For me, the hardest thing about this whole development step was accepting that my task was one of sticking to the plan. I was floundering about for some time trying to get results from my plan, but not making progress. I only came to this when I threw up my hands one day and said “I know that this plan works, all I need to do is stick to it”. This was when I started focusing exclusively on sticking to the plan. I didn’t realize it then, but this shifted my focus away from making money (and thus from short-term results) and squarely on to process. By paying attention to the craft and not to the money, the results took care of themselves. This single-minded focus on sticking to the plan was what led to me executing it, and then to trusting the system—the core of having a good system.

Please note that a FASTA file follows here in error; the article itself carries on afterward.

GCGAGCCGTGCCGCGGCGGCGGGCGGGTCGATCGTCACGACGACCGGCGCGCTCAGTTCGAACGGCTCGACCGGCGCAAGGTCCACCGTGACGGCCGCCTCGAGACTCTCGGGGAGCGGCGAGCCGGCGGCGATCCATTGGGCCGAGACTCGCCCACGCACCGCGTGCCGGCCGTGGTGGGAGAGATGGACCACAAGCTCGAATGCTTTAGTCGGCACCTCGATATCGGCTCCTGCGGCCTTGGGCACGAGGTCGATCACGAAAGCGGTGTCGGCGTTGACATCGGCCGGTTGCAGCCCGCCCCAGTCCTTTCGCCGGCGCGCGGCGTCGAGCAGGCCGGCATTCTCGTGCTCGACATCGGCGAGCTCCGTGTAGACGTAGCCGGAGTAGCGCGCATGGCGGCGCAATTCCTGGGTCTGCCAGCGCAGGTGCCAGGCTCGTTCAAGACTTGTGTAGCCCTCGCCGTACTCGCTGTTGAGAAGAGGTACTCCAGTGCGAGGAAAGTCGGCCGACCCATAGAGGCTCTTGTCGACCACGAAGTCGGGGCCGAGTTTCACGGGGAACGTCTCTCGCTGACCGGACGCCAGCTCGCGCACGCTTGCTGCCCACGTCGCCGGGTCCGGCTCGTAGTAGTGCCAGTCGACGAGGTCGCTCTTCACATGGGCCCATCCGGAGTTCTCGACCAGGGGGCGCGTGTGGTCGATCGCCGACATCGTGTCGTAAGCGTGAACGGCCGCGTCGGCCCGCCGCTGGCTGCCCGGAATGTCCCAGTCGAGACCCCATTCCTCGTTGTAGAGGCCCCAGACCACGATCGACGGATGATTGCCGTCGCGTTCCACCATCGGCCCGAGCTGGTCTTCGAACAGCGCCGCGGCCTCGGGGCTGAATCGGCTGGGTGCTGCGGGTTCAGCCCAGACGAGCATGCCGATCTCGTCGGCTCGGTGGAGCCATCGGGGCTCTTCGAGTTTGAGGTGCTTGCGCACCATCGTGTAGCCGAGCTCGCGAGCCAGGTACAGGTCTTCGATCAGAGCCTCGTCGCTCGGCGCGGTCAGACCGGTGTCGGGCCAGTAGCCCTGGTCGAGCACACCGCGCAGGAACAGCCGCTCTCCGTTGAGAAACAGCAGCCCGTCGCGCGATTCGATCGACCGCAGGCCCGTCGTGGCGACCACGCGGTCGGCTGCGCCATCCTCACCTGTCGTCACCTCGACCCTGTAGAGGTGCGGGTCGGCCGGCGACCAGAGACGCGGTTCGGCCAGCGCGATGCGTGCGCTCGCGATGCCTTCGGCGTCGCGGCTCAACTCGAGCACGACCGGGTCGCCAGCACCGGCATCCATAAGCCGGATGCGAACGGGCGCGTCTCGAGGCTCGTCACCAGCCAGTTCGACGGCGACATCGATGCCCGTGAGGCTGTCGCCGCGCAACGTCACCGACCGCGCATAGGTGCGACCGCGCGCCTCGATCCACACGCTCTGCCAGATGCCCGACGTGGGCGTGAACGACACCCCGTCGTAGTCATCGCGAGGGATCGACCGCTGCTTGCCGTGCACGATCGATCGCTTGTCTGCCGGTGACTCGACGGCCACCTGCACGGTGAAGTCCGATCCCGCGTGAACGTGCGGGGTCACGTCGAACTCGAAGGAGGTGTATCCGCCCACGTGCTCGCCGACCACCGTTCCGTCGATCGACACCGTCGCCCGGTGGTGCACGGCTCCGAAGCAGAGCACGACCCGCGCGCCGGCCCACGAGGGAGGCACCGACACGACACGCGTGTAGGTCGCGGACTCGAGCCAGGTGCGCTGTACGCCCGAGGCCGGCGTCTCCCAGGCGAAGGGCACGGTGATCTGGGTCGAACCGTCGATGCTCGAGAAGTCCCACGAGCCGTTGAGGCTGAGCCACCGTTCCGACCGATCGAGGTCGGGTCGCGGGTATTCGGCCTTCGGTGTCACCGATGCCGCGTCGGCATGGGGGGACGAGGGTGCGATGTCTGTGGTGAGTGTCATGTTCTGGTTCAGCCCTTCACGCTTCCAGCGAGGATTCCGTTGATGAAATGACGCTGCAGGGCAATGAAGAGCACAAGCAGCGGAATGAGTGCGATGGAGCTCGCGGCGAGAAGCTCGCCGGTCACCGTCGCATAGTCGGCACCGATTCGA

The next step in my development came later. Once I started sticking to my system, I was getting good results and became confident that I could generate P&L. This was a massive boost to my confidence. It also led me to rethink how I do things. The first is that I was able to review my work better. By now, I had the right benchmark— how I did compared to my plan, and how the plan itself was doing. If I wasn’t sticking to the plan, that made it easy to evaluate my work—all I had to do was to find out which part of the plan I missed and try again. If I was sticking to the plan but not fully comfortable with my results, then there was another option available to me: tweaking the plan. For instance, I found that a lot of my winning positions would continue to run after I closed them out. After that, I moved from having a fixed take profit to using trailing stop losses, which would permit me to capture more upside from the biggest winners. That would go on to skew the results a bit more in my favor. Similarly, I could adapt my system for other markets that had similarities and slowly work out the kinks.